Residents and visitors on Hawaii should prepare for the possible arrival of a major hurricane next week which could compound problems created by record-breaking flooding on Kauai earlier this year and the ongoing Kilauea eruption on the Big Island’s Lower East Rift Zone. Hurricane Hector now has maximum sustained winds of 110mph and it is forecast to further strengthen to Major Hurricane status soon. While the future track of the hurricane isn’t etched in stone, people in Hawaii should use the calm before the storm to make sure they are properly prepared for any tropical cyclone threat that can occur this hurricane season.
Hector is strong and getting stronger. In the last official advisory from the National Hurricane Center in Miami, Florida, maximum sustained winds have risen to near 110 mph with higher gusts. Based on the latest advisory, Hector is likely to become a major hurricane tonight or tomorrow, with further intensification possible over the next few days. The National Hurricane Center describes Hector as a small tropical cyclone for now; hurricane-force winds extend
outward up to 15 miles from the center and tropical-storm-force winds extend outward up to 60 miles. The latest estimated minimum central pressure is 973 mb (28.74 inches).
Global forecast model guidance today brings the hurricane closer to Hawaii than previous model runs, with the American GFS suggesting a direct hit and the European ECMWF suggesting a glancing blow. Either way, heavy wind-driven rains could be possible later next week, with Hawaii’s Big Island seeing the brunt of it. However, it is still too early to say with certainty where the storm will go and whether or not Hawaii will be in its path.
Some are concerned what impact a landfalling hurricane can have on an active volcano. USGS’s Hawaii Volcano Observatory (HVO) scientists tell us the intensity of the eruption is so great that weather won’t impact it. However, heavy rain pouring onto the lava flow field can create unique problems. Hawaii Volcano Observatory geologist Janet Babb tells us that heavy rain on the flow field could create white-out conditions with zero visibilities as the hot lava vaporizes the rainfall into a dense steam cloud. Babb tells us that such zero-visibility would occur in the existing hazard area where people should not be anyway.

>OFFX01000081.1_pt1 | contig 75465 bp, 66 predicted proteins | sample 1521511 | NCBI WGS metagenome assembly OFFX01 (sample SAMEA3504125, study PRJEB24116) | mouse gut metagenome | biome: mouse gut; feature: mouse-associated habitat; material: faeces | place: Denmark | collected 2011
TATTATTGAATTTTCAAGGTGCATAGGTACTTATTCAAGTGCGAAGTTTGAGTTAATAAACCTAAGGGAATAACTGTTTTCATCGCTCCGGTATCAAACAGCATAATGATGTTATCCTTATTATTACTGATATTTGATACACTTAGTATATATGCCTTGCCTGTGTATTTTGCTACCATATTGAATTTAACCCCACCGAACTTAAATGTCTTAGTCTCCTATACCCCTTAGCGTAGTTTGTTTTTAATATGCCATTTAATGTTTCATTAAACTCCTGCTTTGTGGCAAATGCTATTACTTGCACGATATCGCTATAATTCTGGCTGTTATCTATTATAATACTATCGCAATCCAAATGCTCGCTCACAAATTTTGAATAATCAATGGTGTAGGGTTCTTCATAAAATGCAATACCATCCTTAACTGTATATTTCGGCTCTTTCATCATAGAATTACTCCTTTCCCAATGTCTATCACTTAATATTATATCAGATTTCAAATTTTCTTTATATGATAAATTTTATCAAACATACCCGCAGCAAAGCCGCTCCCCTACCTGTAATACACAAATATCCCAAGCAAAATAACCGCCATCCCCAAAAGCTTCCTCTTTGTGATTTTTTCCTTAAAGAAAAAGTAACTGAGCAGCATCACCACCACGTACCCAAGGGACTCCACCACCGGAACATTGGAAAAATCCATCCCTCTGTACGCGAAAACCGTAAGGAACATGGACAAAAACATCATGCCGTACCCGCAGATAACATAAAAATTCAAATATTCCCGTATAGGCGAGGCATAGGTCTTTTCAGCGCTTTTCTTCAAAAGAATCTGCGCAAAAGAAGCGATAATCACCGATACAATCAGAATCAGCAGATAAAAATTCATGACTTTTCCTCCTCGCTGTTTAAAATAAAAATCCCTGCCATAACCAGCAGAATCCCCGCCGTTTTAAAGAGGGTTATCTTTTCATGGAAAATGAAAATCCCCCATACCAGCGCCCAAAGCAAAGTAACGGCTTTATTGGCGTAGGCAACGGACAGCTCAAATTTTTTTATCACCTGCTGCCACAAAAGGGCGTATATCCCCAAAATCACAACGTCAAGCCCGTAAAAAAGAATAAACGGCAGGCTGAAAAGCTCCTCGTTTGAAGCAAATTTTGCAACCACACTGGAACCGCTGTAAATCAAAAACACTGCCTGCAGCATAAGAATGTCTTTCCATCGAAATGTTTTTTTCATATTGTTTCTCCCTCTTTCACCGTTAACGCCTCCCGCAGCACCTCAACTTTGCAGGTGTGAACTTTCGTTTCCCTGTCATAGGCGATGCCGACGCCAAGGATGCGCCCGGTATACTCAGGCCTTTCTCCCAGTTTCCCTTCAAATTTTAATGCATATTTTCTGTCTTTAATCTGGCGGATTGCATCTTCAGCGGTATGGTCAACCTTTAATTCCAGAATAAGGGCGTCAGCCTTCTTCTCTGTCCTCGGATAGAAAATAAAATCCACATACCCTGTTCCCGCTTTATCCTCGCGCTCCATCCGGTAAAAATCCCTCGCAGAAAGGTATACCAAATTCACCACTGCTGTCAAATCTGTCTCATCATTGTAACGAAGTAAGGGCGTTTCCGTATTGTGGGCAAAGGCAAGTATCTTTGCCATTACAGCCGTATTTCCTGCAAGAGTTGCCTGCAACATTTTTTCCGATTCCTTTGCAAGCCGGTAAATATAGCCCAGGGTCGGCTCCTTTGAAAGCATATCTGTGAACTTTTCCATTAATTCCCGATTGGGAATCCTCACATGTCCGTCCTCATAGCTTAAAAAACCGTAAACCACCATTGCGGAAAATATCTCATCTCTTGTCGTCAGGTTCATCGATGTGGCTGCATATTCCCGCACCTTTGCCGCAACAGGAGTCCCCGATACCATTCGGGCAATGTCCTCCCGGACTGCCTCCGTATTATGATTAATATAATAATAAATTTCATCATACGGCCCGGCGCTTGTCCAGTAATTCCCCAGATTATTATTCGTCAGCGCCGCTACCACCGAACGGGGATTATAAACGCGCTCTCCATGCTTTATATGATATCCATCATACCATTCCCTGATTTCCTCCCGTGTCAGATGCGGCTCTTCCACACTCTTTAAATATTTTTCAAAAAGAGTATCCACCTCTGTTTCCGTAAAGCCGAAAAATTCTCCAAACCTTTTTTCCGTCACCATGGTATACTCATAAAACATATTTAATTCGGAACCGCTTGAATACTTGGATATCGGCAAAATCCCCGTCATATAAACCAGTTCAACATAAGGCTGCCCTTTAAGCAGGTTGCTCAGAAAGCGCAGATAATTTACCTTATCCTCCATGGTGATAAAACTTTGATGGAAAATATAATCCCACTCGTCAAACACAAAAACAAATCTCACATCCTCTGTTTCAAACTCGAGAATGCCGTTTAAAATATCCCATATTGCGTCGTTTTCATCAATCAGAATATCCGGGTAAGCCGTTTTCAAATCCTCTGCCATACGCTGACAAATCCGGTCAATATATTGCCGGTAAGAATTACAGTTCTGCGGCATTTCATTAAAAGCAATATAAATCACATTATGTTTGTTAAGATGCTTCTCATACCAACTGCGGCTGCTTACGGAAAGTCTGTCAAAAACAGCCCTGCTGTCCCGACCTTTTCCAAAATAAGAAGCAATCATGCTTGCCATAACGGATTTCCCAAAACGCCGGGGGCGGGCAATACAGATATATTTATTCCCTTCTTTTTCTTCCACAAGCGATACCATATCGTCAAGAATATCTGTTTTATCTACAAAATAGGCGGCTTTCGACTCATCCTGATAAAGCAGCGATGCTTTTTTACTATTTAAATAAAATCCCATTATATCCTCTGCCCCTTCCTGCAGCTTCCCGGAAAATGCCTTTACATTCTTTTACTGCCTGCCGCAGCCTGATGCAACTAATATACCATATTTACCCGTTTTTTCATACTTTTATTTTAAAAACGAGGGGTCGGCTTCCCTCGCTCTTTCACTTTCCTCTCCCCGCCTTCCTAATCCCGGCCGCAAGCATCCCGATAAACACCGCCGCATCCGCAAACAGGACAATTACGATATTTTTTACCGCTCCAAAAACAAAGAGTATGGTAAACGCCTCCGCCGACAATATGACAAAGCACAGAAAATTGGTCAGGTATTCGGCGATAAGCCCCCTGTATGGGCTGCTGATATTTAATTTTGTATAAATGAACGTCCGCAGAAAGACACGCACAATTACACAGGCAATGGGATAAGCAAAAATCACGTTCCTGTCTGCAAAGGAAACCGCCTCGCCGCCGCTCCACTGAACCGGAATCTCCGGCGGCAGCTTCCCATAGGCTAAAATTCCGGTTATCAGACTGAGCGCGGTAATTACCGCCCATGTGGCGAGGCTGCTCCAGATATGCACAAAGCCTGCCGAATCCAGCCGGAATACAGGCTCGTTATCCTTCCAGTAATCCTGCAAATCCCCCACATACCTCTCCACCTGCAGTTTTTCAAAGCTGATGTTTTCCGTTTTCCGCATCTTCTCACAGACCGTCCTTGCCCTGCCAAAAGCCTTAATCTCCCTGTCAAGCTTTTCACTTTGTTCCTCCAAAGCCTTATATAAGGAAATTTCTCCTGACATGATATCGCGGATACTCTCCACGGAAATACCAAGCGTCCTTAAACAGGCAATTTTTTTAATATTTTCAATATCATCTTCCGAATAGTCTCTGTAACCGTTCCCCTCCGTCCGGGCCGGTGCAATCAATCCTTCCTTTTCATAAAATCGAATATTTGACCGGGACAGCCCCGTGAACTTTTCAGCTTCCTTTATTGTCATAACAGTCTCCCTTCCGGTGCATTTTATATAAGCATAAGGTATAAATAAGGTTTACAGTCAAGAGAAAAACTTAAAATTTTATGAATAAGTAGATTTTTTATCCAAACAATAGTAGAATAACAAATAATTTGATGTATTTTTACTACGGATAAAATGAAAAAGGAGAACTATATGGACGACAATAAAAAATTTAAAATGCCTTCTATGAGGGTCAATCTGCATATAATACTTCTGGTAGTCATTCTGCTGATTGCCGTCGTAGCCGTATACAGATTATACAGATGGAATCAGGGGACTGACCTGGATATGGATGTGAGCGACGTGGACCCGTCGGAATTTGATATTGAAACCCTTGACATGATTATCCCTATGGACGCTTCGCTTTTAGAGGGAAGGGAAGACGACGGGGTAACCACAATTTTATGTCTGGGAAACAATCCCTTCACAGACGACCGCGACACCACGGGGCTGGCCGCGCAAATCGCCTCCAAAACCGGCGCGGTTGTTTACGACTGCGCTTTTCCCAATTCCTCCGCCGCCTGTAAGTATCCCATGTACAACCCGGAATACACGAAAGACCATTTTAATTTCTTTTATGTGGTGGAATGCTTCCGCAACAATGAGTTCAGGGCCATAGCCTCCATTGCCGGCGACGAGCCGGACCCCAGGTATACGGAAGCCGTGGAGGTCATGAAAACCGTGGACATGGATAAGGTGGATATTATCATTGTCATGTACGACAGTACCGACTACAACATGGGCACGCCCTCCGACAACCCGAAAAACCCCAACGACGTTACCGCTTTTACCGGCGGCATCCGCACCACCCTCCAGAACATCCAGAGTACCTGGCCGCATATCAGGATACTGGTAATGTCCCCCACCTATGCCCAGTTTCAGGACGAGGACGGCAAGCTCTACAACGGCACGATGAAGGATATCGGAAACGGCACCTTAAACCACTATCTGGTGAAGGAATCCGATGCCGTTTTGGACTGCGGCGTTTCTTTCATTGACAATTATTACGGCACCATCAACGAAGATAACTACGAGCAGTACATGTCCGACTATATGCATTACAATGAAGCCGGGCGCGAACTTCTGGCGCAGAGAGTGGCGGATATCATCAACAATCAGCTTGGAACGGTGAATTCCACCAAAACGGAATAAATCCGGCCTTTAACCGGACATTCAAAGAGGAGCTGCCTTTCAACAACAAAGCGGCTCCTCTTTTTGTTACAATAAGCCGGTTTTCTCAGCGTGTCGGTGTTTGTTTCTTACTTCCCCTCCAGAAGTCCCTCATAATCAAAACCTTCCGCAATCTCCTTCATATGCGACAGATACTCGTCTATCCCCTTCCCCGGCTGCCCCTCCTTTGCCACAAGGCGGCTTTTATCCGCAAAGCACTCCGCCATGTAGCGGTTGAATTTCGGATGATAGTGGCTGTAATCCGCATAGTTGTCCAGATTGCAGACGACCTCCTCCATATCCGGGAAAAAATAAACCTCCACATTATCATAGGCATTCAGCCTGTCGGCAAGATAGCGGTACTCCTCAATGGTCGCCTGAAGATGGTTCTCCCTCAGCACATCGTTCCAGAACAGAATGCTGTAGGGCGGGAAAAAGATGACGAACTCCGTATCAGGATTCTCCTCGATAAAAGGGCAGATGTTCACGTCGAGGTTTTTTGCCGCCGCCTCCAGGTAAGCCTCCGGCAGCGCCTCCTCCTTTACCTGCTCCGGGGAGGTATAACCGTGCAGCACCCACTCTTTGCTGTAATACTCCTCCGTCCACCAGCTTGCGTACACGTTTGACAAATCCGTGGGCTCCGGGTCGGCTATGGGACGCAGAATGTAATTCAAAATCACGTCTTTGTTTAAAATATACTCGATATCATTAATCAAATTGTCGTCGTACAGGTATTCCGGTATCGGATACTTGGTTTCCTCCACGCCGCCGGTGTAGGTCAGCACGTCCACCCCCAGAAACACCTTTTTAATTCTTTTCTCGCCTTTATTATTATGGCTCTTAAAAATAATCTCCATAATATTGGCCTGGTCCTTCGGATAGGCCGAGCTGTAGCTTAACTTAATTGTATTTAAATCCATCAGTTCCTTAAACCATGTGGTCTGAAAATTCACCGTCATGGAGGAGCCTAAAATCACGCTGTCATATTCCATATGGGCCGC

HVO geochemist Tamar Elias described to us how the steam rising from the lava flow is more dangerous than the steam you’d find in your bathroom shower. “There is a difference between the steam produced in your shower and the steam produced from a heavy rain event interacting with molten lava on the flow field. The steam generated on the lava flow field will be very acidic – and the hot acidic steam, would be more hazardous than the steam from your shower.” Elias added, “In low wind conditions, the steam could accumulate adjacent to the lava flows, which is the area of highest hazard. Heeding the Civil Defense warnings and closures is especially important if heavy rain is interacting with molten lava on the flow field. The impact of an acid steam plume is local in nature – since as soon as the plume moves away from the lava flow, it cools down. The primary impacts to more distant communities is from the volcanic emissions themselves.” Beyond the acidic steam, acid rain is also a concern Elias tells us. “Acid rain can also be generated when rain falls through the acidic gas and particle plume generated by the eruption.”
According to the International Volcanic Health Hazard Network, “Acid rain can damage plants and accelerate the rusting of metal surfaces on buildings, vehicles, farm equipment and infrastructure, and cellphone towers. Acid rain is likely to kill fish in open air ponds so covering ponds is advised. Acid rain can also irritate the skin and eyes or cause a stinging sensation. Rinsing the skin and eyes with clean water can help.”
Beyond preparations people would normally take ahead of a tropical cyclone’s arrival, residents in and near the Lower East Rift Zone should take extra precautions and make extra preparations should the acid steam or acid rain impact their area.
The volcanic eruption in Hawaii has claimed more than 700 homes, displacing thousands of residents. Some of those residents are living in tents and automobiles, neither of which could be safe if a landfalling tropical cyclone were to hit. People in temporary housing or those that know of people that are, should use the time before the storm’s arrival to identify a safe shelter to stay in should storm conditions materialize.
Anyone in Hawaii should make sure they have a Hurricane Action Plan in place. It may become necessary to act on that plan in the coming days